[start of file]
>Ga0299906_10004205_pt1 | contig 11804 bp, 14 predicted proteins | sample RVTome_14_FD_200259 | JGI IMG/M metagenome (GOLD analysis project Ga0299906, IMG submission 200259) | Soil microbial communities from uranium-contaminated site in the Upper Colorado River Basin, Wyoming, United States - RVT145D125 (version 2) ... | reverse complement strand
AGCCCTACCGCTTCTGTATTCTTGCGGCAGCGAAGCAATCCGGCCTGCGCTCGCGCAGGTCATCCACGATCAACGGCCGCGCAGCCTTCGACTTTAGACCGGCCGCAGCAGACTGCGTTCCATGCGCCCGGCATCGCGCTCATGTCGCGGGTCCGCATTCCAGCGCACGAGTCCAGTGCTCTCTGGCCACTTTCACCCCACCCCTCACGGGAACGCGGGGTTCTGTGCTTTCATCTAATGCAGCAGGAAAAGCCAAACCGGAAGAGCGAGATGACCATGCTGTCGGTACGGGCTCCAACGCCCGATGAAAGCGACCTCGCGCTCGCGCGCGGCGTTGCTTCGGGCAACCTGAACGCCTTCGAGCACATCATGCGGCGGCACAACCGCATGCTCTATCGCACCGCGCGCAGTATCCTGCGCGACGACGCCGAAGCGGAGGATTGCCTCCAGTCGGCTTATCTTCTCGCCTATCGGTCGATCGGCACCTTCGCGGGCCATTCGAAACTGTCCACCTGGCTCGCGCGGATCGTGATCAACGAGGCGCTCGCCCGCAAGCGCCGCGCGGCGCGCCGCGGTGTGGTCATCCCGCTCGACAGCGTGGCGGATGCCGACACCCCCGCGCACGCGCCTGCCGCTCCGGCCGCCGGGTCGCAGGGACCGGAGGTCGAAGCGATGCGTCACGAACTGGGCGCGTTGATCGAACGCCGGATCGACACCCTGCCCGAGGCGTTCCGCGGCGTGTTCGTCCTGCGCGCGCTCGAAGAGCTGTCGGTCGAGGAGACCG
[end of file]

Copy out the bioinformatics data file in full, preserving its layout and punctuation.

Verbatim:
>Ga0299906_10004205_pt1 | contig 11804 bp, 14 predicted proteins | sample RVTome_14_FD_200259 | JGI IMG/M metagenome (GOLD analysis project Ga0299906, IMG submission 200259) | Soil microbial communities from uranium-contaminated site in the Upper Colorado River Basin, Wyoming, United States - RVT145D125 (version 2) ... | reverse complement strand
AGCCCTACCGCTTCTGTATTCTTGCGGCAGCGAAGCAATCCGGCCTGCGCTCGCGCAGGTCATCCACGATCAACGGCCGCGCAGCCTTCGACTTTAGACCGGCCGCAGCAGACTGCGTTCCATGCGCCCGGCATCGCGCTCATGTCGCGGGTCCGCATTCCAGCGCACGAGTCCAGTGCTCTCTGGCCACTTTCACCCCACCCCTCACGGGAACGCGGGGTTCTGTGCTTTCATCTAATGCAGCAGGAAAAGCCAAACCGGAAGAGCGAGATGACCATGCTGTCGGTACGGGCTCCAACGCCCGATGAAAGCGACCTCGCGCTCGCGCGCGGCGTTGCTTCGGGCAACCTGAACGCCTTCGAGCACATCATGCGGCGGCACAACCGCATGCTCTATCGCACCGCGCGCAGTATCCTGCGCGACGACGCCGAAGCGGAGGATTGCCTCCAGTCGGCTTATCTTCTCGCCTATCGGTCGATCGGCACCTTCGCGGGCCATTCGAAACTGTCCACCTGGCTCGCGCGGATCGTGATCAACGAGGCGCTCGCCCGCAAGCGCCGCGCGGCGCGCCGCGGTGTGGTCATCCCGCTCGACAGCGTGGCGGATGCCGACACCCCCGCGCACGCGCCTGCCGCTCCGGCCGCCGGGTCGCAGGGACCGGAGGTCGAAGCGATGCGTCACGAACTGGGCGCGTTGATCGAACGCCGGATCGACACCCTGCCCGAGGCGTTCCGCGGCGTGTTCGTCCTGCGCGCGCTCGAAGAGCTGTCGGTCGAGGAGACCG